This plaque was originally gilt and mounted on the front of Lichfield City’s Guildhall, which dates from the early 1700s and still stands on Bore Street in the city centre. As part of the Lichfield City Historic Parks project, it has been restored and moved to Beacon Park’s Herbacious Gardens.
The plaque is of the city’s historic seal, and shows three Christian knight martyrs, Lichfield Cathedral and a ring of trees.
In the mid 13th century the place name Lichfield was taken to mean ‘the field of corpses’. It is rumoured the name commemorated the slaughter of St Alban’s Christian followers, martyred under the Roman emperor Diocletian (AD 284–305) in Lichfield.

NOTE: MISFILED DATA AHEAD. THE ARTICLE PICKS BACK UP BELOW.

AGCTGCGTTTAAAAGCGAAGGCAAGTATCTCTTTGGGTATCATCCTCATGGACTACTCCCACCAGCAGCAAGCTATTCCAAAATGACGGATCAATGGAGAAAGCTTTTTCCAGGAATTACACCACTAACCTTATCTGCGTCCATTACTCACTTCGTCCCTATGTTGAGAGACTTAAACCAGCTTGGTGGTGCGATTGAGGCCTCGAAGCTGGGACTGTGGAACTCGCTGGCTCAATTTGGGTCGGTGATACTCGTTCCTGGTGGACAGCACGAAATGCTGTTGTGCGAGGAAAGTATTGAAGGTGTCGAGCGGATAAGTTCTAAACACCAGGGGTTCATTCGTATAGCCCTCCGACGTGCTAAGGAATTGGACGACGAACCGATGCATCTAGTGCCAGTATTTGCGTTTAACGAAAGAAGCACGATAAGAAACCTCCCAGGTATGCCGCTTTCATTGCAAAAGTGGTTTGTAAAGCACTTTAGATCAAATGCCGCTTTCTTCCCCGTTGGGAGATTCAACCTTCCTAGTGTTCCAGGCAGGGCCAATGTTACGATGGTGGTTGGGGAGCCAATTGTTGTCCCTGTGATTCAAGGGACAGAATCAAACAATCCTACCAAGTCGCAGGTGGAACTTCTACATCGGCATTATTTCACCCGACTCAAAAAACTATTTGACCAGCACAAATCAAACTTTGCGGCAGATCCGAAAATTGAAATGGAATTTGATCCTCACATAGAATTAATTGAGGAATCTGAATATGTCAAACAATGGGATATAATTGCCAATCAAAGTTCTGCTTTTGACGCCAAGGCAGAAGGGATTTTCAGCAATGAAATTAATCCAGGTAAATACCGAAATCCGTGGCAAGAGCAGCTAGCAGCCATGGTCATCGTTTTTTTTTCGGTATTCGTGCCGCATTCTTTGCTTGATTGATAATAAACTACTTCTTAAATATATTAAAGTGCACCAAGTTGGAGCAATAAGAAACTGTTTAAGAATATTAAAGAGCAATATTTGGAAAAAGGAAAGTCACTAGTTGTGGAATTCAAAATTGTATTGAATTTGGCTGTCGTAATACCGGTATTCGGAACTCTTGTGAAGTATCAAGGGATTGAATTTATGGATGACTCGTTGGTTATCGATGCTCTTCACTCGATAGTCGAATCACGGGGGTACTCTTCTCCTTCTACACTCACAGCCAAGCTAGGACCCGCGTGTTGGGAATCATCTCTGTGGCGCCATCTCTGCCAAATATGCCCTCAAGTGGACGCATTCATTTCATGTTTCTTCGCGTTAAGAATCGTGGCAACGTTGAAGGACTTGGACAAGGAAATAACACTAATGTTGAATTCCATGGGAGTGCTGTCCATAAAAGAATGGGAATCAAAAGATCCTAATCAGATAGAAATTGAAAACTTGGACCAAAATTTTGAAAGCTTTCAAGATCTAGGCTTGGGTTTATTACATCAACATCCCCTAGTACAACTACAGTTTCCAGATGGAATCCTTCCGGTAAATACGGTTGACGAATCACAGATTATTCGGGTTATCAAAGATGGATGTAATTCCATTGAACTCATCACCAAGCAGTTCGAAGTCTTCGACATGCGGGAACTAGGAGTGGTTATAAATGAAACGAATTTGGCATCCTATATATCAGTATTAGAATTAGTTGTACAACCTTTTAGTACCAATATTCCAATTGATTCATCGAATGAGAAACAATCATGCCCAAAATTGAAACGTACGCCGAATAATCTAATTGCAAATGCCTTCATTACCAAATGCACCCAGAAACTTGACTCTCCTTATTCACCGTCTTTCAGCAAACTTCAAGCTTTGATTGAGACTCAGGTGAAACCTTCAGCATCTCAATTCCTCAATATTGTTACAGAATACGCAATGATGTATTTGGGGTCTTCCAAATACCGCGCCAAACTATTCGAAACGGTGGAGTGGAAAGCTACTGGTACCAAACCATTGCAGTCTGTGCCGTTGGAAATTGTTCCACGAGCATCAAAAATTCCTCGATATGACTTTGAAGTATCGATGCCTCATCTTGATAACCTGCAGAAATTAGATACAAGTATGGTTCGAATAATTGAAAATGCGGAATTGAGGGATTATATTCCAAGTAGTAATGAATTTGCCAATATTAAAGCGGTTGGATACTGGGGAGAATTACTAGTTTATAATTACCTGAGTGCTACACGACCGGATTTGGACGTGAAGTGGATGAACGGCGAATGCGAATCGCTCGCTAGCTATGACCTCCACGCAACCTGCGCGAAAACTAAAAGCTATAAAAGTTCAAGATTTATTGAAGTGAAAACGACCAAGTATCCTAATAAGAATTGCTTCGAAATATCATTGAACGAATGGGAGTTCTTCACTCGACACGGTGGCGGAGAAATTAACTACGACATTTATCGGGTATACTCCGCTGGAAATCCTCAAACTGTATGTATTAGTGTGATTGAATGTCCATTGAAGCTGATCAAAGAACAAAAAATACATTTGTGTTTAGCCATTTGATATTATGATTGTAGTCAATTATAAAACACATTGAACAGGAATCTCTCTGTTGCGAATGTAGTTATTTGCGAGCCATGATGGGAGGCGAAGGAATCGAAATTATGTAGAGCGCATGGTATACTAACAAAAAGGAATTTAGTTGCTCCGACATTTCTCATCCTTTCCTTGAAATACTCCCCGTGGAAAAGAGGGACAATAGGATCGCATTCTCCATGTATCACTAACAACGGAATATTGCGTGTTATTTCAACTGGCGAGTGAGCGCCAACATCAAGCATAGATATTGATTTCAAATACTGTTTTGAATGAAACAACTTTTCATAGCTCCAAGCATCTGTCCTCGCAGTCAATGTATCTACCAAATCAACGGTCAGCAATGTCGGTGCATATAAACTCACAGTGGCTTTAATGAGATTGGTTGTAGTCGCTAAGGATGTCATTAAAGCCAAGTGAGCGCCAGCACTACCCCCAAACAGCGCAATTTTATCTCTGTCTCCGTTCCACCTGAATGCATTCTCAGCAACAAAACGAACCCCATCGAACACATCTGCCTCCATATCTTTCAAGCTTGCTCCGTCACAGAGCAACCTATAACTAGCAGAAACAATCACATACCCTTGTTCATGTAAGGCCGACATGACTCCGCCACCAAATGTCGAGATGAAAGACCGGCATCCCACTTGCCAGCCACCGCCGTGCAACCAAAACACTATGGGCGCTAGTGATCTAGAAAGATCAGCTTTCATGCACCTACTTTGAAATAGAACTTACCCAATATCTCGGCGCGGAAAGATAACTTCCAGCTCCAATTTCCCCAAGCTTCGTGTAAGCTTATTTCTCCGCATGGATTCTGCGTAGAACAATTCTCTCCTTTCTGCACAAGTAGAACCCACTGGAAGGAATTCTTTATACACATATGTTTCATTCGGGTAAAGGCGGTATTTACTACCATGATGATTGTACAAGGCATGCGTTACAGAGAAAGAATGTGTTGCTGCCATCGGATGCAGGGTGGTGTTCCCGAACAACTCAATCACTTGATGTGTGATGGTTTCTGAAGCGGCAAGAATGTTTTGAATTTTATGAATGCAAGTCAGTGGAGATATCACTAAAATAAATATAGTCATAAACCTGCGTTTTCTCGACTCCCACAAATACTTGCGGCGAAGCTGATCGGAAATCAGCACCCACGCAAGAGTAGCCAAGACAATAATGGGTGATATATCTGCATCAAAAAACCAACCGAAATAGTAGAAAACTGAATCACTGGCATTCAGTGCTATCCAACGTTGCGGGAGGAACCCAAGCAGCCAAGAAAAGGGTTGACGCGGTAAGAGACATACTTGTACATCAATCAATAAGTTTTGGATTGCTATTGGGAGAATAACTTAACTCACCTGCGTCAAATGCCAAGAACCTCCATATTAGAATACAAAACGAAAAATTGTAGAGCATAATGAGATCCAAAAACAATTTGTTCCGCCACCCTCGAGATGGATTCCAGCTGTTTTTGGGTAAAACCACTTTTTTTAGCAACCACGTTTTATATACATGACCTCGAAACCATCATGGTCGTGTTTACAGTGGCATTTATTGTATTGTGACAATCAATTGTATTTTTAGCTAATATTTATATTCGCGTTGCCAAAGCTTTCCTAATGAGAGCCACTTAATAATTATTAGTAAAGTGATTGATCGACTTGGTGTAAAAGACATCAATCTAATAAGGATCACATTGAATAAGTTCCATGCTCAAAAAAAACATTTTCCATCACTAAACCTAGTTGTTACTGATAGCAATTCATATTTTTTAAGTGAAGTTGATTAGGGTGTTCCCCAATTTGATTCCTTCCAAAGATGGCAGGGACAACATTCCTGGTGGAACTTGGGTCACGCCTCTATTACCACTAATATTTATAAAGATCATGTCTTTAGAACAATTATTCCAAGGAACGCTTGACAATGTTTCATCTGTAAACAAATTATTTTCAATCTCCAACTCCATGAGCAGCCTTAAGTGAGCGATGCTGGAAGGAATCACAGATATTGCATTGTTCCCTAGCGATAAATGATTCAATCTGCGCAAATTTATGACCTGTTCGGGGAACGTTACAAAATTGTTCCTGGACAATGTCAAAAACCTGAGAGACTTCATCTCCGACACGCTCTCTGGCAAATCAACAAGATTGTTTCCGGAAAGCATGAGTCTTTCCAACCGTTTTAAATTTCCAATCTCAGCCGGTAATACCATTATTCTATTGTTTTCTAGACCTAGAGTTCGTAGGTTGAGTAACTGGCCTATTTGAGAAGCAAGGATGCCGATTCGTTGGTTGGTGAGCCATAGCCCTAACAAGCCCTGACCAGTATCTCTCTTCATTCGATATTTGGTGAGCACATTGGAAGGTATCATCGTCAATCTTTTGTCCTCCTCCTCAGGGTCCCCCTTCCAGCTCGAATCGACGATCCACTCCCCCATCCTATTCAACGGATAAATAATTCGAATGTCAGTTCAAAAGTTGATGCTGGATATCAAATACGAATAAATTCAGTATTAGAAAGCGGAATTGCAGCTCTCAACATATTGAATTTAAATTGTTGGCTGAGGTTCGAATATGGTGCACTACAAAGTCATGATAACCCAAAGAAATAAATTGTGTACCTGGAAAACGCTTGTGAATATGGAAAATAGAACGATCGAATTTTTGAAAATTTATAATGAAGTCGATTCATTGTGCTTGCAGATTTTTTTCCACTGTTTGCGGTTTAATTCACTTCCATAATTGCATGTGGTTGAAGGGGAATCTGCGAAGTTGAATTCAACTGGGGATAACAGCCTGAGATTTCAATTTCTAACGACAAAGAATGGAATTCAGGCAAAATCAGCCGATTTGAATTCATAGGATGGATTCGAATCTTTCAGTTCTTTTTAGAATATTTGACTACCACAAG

Despite this story not being taken seriously in medieval Lichfield, in 1549 the newly formed City Corporation chose to make the alleged massacre the design of its seal. The macabre seal depicts severed limbs, shields, swords, the cathedral and a grove of trees.
The classical Guildhall was rebuilt with a new gothic façade in 1847. Martyrs’ Plaque was moved to a rockery in Beacon Park’s Museum Gardens when it opened in 1864.
The plaque lay in the rockery, falling into disrepair until 2010, when it was conserved, restored to an upright position in a plinth, and relocated.